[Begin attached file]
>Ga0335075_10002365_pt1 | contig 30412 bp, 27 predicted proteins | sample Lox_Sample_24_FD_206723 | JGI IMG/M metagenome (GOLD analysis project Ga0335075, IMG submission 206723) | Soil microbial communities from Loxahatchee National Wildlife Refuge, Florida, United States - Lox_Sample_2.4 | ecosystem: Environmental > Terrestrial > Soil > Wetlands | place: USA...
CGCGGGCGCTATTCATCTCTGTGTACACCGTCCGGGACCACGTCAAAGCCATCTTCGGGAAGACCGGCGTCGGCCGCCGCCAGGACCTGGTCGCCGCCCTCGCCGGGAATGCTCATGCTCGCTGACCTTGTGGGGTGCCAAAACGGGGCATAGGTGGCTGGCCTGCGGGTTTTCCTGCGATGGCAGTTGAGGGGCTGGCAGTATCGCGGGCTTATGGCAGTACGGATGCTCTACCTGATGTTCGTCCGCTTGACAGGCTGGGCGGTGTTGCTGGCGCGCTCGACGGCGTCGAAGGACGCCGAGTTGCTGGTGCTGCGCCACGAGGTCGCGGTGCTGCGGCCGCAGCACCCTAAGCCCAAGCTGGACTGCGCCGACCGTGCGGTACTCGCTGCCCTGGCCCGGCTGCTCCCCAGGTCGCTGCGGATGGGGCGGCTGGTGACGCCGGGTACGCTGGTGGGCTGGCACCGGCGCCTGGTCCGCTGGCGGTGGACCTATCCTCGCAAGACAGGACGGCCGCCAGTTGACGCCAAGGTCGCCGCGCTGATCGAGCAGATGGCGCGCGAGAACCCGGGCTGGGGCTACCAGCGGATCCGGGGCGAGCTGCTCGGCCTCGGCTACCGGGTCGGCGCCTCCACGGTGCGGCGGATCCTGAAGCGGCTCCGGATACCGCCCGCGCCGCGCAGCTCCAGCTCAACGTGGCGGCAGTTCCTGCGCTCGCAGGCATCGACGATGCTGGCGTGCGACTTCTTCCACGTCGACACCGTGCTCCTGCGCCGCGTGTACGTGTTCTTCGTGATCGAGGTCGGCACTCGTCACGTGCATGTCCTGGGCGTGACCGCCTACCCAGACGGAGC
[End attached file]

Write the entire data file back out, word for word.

>Ga0335075_10002365_pt1 | contig 30412 bp, 27 predicted proteins | sample Lox_Sample_24_FD_206723 | JGI IMG/M metagenome (GOLD analysis project Ga0335075, IMG submission 206723) | Soil microbial communities from Loxahatchee National Wildlife Refuge, Florida, United States - Lox_Sample_2.4 | ecosystem: Environmental > Terrestrial > Soil > Wetlands | place: USA...
CGCGGGCGCTATTCATCTCTGTGTACACCGTCCGGGACCACGTCAAAGCCATCTTCGGGAAGACCGGCGTCGGCCGCCGCCAGGACCTGGTCGCCGCCCTCGCCGGGAATGCTCATGCTCGCTGACCTTGTGGGGTGCCAAAACGGGGCATAGGTGGCTGGCCTGCGGGTTTTCCTGCGATGGCAGTTGAGGGGCTGGCAGTATCGCGGGCTTATGGCAGTACGGATGCTCTACCTGATGTTCGTCCGCTTGACAGGCTGGGCGGTGTTGCTGGCGCGCTCGACGGCGTCGAAGGACGCCGAGTTGCTGGTGCTGCGCCACGAGGTCGCGGTGCTGCGGCCGCAGCACCCTAAGCCCAAGCTGGACTGCGCCGACCGTGCGGTACTCGCTGCCCTGGCCCGGCTGCTCCCCAGGTCGCTGCGGATGGGGCGGCTGGTGACGCCGGGTACGCTGGTGGGCTGGCACCGGCGCCTGGTCCGCTGGCGGTGGACCTATCCTCGCAAGACAGGACGGCCGCCAGTTGACGCCAAGGTCGCCGCGCTGATCGAGCAGATGGCGCGCGAGAACCCGGGCTGGGGCTACCAGCGGATCCGGGGCGAGCTGCTCGGCCTCGGCTACCGGGTCGGCGCCTCCACGGTGCGGCGGATCCTGAAGCGGCTCCGGATACCGCCCGCGCCGCGCAGCTCCAGCTCAACGTGGCGGCAGTTCCTGCGCTCGCAGGCATCGACGATGCTGGCGTGCGACTTCTTCCACGTCGACACCGTGCTCCTGCGCCGCGTGTACGTGTTCTTCGTGATCGAGGTCGGCACTCGTCACGTGCATGTCCTGGGCGTGACCGCCTACCCAGACGGAGC